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posted on 08.01.2021, 12:44 authored by Christian Diener, María de Lourdes Reyes-Escogido, Lilia M. Jimenez-Ceja, Mariana Matus, Claudia M. Gomez-Navarro, Nathaniel D. Chu, Vivian Zhong, M. Elizabeth Tejero, Eric Alm, Osbaldo Resendis-Antonio, Rodolfo Guardado-Mendoza

Type 2 diabetes (T2D) is a global epidemic that affects more than 8% of the world’s population and is a leading cause of death in Mexico. Diet and lifestyle are known to contribute to the onset of T2D. However, the role of the gut microbiome in T2D progression remains uncertain. Associations between microbiome composition and diabetes are confounded by medication use, diet, and obesity.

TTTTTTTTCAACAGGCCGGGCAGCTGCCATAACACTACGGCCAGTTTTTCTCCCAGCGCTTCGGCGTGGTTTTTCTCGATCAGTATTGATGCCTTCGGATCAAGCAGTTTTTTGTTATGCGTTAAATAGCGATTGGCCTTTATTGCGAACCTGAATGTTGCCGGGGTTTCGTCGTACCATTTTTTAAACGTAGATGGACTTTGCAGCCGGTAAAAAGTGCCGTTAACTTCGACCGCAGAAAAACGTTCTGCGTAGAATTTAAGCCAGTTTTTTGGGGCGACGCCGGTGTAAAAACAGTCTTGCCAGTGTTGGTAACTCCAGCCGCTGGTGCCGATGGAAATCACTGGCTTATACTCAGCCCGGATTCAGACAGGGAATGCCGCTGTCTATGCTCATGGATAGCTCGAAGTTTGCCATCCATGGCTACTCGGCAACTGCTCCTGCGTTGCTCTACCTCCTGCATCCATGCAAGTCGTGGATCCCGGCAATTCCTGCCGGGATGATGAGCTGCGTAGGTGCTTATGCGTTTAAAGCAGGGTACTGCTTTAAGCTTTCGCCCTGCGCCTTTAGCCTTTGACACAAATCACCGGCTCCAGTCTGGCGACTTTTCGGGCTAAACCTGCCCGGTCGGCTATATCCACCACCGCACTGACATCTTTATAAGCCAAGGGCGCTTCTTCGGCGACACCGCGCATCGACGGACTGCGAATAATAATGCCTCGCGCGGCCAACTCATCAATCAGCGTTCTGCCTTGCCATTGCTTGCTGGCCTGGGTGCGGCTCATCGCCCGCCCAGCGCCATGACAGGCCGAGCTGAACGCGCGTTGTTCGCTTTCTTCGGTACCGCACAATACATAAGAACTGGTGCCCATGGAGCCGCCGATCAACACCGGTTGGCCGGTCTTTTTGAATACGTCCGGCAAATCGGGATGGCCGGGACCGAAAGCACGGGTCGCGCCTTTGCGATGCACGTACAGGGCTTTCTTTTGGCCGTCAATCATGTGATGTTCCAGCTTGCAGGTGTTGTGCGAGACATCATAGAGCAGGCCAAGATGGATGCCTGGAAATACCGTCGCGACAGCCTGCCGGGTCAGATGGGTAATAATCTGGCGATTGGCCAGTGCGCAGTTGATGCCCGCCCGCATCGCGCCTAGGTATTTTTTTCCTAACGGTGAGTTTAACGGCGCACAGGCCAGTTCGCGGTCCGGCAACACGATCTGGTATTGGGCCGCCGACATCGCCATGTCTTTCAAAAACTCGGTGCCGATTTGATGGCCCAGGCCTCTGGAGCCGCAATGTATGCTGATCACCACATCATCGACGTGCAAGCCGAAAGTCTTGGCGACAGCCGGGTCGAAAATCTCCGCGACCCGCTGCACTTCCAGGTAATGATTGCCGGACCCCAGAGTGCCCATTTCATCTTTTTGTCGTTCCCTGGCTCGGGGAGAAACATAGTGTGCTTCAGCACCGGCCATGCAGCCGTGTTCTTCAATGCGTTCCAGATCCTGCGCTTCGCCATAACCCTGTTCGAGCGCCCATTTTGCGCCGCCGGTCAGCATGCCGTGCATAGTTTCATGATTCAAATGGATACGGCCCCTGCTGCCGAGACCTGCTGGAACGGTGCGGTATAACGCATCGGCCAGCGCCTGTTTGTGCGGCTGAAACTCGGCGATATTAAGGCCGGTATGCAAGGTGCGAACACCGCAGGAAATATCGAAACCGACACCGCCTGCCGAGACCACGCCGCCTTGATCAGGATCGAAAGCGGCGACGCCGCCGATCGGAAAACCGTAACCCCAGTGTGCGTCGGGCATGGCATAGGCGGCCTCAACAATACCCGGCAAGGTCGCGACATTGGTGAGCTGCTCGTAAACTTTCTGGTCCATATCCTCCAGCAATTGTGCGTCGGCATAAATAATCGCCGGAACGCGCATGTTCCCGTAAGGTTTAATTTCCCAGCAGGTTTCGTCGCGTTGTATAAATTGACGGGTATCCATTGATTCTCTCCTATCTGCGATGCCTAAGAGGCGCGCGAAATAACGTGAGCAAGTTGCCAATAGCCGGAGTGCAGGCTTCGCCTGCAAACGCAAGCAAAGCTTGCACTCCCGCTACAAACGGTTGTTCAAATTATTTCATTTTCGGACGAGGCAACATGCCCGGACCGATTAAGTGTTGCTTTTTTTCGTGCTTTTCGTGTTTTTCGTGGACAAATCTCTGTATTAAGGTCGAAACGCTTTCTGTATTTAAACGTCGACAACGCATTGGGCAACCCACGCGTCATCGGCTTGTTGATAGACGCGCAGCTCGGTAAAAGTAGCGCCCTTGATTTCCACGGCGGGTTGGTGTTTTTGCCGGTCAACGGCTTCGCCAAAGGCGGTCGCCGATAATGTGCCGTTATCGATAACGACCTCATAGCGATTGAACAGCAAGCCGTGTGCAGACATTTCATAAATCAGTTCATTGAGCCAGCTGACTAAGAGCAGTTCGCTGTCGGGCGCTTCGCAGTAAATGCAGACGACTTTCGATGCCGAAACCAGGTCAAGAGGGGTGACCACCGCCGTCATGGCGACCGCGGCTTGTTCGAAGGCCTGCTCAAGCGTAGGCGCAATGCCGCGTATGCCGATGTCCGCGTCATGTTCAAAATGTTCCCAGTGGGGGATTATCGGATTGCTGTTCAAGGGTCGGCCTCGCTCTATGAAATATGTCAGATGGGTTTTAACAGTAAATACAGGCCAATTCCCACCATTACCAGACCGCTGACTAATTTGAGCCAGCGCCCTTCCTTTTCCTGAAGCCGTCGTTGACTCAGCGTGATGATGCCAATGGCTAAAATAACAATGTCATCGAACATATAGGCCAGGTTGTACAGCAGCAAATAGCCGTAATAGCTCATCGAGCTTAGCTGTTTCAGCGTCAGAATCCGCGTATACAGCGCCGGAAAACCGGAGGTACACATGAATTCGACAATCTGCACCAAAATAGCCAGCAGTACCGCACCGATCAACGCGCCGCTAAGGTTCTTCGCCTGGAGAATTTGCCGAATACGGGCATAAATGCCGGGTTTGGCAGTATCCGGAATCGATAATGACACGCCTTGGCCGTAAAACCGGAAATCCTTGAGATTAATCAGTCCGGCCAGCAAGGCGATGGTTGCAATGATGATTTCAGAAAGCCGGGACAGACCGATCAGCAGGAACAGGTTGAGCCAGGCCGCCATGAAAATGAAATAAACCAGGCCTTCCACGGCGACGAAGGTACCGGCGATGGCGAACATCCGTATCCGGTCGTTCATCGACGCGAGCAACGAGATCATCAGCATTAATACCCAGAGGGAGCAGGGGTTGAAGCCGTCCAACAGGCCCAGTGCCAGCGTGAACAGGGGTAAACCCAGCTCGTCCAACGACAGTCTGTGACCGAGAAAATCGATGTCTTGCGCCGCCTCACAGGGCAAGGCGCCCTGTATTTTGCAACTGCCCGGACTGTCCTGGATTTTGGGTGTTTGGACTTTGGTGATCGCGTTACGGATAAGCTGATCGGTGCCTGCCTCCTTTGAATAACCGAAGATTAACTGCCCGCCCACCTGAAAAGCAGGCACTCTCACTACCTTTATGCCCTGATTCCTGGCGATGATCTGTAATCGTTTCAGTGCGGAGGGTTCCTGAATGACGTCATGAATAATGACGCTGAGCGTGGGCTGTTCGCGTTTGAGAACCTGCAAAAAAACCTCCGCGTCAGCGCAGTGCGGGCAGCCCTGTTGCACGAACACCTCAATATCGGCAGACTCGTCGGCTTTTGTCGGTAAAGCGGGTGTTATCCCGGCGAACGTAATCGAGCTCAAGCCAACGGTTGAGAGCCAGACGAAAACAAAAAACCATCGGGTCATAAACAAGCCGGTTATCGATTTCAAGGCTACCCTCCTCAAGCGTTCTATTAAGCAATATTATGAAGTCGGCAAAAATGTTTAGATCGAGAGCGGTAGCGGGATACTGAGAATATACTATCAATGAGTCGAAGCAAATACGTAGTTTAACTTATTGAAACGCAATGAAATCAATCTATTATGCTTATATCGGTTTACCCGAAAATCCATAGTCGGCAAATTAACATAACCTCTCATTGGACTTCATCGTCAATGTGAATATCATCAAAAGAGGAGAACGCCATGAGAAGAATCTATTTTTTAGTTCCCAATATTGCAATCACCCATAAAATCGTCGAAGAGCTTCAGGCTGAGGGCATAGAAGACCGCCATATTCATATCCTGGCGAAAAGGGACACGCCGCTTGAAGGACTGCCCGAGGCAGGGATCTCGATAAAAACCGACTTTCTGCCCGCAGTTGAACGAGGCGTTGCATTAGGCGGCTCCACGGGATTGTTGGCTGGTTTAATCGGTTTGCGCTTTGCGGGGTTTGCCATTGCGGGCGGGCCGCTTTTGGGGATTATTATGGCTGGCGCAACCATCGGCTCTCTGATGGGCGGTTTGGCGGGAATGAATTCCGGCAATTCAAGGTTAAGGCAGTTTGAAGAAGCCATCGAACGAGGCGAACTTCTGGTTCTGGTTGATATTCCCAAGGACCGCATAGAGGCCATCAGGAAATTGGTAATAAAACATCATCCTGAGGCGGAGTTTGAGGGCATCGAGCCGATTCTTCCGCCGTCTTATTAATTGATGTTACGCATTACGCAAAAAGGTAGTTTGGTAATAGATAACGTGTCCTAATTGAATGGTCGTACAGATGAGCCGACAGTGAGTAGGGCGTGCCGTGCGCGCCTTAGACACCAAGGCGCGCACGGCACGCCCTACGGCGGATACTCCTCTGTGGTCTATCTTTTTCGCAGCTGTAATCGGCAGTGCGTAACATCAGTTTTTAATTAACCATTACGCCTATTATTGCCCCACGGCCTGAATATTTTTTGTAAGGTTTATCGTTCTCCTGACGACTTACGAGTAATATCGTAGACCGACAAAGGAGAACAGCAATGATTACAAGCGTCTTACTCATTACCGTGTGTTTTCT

Here we present data on a treatment-naive cohort of 405 Mexican individuals across varying stages of T2D severity. Associations between gut bacteria and more than 200 clinical variables revealed a defined set of bacterial genera that were consistent biomarkers of T2D prevalence and risk. Specifically, gradual increases in blood glucose levels, beta cell dysfunction, and the accumulation of measured T2D risk factors were correlated with the relative abundances of four bacterial genera. In a cohort of 25 individuals, T2D treatment—predominantly metformin—reliably returned the microbiome to the normoglycemic community state. Deep clinical characterization allowed us to broadly control for confounding variables, indicating that these microbiome patterns were independent of common T2D comorbidities, like obesity or cardiovascular disease. Our work provides the first solid evidence for a direct link between the gut microbiome and T2D in a critically high-risk population. In particular, we show that increased T2D risk is reflected in gradual changes in the gut microbiome. Whether or not these T2D-associated changes in the gut contribute to the etiology of T2D or its comorbidities remains to be seen.

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